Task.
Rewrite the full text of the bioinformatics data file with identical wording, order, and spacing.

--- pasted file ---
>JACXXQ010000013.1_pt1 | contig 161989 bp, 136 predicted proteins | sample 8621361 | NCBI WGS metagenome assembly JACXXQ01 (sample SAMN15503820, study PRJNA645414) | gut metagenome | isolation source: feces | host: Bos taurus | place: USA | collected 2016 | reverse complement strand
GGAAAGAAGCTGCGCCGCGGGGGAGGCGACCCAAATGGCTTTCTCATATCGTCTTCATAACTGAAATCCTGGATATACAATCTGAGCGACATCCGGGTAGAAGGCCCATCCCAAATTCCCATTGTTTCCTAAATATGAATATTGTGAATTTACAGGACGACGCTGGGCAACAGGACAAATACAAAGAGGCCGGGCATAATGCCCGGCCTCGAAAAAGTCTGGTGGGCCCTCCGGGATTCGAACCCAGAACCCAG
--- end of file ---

>JACXXQ010000013.1_pt1 | contig 161989 bp, 136 predicted proteins | sample 8621361 | NCBI WGS metagenome assembly JACXXQ01 (sample SAMN15503820, study PRJNA645414) | gut metagenome | isolation source: feces | host: Bos taurus | place: USA | collected 2016 | reverse complement strand
GGAAAGAAGCTGCGCCGCGGGGGAGGCGACCCAAATGGCTTTCTCATATCGTCTTCATAACTGAAATCCTGGATATACAATCTGAGCGACATCCGGGTAGAAGGCCCATCCCAAATTCCCATTGTTTCCTAAATATGAATATTGTGAATTTACAGGACGACGCTGGGCAACAGGACAAATACAAAGAGGCCGGGCATAATGCCCGGCCTCGAAAAAGTCTGGTGGGCCCTCCGGGATTCGAACCCAGAACCCAG